§ Refers to SmartGuard™ feature. Individual results may vary. 
Refers to auto correct, which provides bolus assistance. Can deliver all correction doses automatically without user interaction, feature can be turned on and off.   

Important safety information: MiniMed 780G system with SmartGuard technology with Guardian 4 sensor 

The MiniMed 780G system is intended for continuous delivery of basal insulin at selectable rates, and the administration of insulin boluses at selectable amounts for the management of type 1 diabetes mellitus in persons seven years of age and older requiring insulin as well as for the continuous monitoring and trending of glucose levels in the fluid under the skin. The MiniMed 780G system includes SmartGuard technology, which can be programmed to automatically adjust insulin delivery based on the continuous glucose monitoring (CGM) sensor glucose values and can suspend delivery of insulin when the sensor glucose (SG) value falls below or is predicted to fall below predefined threshold values. 

The Medtronic MiniMed 780G system consists of the following devices: MiniMed 780G insulin pump, the Guardian 4 transmitter, the Guardian 4 sensor, One-press serter, the Accu-Chek Guide Link blood glucose meter, and the Accu-Chek Guide test strips. The system requires a prescription from a healthcare professional.

 The Guardian 4 sensor is intended for use with the MiniMed 780G system and the Guardian 4 transmitter to monitor glucose levels for the management of diabetes. The sensor is intended for single use and requires a prescription. The Guardian 4 sensor is indicated for up to seven days of continuous use. 

The Guardian 4 sensor is not intended to be used directly to make therapy adjustments while the MiniMed 780G is operating in manual mode. All therapy adjustments in manual mode should be based on measurements obtained using a blood glucose meter and not on values provided by the Guardian 4 sensor. The Guardian 4 sensor has been studied and is approved for use in patients ages 7 years and older and in the arm insertion site only. Do not use the Guardian 4 sensor in the abdomen or other body sites including the buttocks, due to unknown or different performance that could result in hypoglycemia or hyperglycemia.

WARNING: Do not use the SmartGuard feature for people who require less than 8 units or more than 250 units of total daily insulin per day. A total daily dose of at least 8 units, but no more than 250 units, is required to operate in the SmartGuard feature.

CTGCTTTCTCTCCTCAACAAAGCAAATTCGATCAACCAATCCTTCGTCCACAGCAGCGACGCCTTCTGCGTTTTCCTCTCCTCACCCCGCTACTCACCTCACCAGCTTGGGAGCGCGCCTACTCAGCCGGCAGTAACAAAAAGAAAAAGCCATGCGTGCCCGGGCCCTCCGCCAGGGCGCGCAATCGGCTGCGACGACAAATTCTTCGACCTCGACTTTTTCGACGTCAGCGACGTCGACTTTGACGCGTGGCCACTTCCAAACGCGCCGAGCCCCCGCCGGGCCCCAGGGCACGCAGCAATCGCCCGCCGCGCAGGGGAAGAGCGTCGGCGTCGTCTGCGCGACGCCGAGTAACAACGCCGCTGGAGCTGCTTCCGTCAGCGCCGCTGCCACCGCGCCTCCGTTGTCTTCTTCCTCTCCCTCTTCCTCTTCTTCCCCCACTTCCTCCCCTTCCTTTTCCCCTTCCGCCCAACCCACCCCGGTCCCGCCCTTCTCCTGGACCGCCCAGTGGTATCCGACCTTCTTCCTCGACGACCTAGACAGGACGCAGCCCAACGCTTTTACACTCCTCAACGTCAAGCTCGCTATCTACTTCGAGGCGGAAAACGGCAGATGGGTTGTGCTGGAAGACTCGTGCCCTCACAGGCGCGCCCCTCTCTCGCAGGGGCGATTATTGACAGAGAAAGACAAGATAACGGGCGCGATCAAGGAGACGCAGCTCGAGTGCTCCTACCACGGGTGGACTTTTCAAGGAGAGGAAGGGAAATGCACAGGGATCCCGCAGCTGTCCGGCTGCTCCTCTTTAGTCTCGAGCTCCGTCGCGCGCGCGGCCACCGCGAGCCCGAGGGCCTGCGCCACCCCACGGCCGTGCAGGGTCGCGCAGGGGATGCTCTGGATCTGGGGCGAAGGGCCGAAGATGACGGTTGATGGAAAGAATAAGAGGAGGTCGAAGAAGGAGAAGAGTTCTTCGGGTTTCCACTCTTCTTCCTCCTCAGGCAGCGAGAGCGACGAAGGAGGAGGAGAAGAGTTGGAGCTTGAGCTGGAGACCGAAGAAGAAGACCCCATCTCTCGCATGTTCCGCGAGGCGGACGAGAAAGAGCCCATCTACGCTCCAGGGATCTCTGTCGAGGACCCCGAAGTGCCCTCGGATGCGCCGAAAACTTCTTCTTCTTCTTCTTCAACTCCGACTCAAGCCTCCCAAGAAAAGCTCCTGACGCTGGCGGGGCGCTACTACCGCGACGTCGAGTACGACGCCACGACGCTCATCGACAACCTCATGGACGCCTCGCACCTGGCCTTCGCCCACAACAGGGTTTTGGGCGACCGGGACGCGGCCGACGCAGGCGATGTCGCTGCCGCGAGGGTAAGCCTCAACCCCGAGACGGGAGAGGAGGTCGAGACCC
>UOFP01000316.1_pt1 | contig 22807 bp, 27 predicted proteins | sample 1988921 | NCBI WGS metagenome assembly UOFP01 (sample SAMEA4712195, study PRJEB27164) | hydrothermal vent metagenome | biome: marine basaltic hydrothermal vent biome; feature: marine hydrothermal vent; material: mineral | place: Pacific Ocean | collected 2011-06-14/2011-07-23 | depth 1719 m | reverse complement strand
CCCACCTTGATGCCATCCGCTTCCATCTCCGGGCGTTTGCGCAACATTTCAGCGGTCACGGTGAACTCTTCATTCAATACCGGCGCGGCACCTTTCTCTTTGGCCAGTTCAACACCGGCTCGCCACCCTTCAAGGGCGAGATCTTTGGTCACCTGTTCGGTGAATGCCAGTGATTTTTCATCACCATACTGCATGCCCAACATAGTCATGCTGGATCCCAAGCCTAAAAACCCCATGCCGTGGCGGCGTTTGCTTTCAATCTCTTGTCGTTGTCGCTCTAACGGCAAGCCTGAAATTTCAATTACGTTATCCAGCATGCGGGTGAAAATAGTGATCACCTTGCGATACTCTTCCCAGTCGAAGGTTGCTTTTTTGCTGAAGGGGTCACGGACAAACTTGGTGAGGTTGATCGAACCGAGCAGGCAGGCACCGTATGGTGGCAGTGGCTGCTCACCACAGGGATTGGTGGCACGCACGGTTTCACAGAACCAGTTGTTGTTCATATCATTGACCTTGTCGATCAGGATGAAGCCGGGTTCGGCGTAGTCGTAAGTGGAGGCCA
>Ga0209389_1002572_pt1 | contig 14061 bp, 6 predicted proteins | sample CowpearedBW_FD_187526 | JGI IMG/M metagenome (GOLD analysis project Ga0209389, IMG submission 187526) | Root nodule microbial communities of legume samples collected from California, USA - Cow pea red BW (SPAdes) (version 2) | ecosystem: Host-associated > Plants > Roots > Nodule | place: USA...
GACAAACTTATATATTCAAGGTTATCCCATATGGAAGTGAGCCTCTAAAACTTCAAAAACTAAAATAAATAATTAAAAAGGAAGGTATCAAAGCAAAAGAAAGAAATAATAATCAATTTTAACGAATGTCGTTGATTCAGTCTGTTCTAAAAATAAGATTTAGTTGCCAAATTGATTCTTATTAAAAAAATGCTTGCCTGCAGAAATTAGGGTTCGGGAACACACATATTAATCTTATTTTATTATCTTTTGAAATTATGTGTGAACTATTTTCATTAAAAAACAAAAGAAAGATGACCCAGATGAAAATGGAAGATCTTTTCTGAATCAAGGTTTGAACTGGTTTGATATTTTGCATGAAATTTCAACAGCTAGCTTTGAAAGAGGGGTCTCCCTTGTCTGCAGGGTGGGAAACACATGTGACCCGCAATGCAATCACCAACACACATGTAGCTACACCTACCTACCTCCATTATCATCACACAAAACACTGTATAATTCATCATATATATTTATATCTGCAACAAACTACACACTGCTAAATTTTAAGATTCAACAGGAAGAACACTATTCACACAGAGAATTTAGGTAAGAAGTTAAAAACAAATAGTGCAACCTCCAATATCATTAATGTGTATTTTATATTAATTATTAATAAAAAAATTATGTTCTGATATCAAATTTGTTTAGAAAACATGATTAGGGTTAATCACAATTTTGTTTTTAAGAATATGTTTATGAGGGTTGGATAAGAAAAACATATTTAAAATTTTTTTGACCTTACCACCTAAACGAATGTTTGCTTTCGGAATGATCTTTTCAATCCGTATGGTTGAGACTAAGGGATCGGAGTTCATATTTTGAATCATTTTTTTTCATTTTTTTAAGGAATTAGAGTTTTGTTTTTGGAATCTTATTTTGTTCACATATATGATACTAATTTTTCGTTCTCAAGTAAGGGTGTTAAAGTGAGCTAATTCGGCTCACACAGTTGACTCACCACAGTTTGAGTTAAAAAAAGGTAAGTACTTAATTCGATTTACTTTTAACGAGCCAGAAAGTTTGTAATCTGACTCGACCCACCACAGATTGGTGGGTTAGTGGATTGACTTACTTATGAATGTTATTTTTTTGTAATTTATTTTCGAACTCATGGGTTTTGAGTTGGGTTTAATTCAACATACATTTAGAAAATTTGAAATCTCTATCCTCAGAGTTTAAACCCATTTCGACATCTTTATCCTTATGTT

WARNING: Do not use the MiniMed 780G system until appropriate training has been received from a healthcare professional. Training is essential to ensure the safe use of the MiniMed 780G system. 

WARNING: Do not use SG values to make treatment decisions, including delivering a bolus, while the pump is in Manual Mode. When the SmartGuard feature is active and you are no longer in Manual Mode, the pump uses an SG value, when available, to calculate a bolus amount. However, if your symptoms do not match the SG value, use a BG meter to confirm the SG value. Failure to confirm glucose levels when your symptoms do not match the SG value can result in the infusion of too much or too little insulin, which may cause hypoglycemia or hyperglycemia. 

Pump therapy is not recommended for people whose vision or hearing does not allow for the recognition of pump signals, alerts, or alarms. The safety of the MiniMed 780G system has not been studied in pregnant women, persons with type 2 diabetes, or in persons using other anti-hyperglycemic therapies that do not include insulin. For complete details of the system, including product and important safety information such as indications, contraindications, warnings and precautions associated with system and its components, please consult https://www.medtronicdiabetes.com/important-safety-information#minimed-780g and the appropriate user guide at https://www.medtronicdiabetes.com/download-library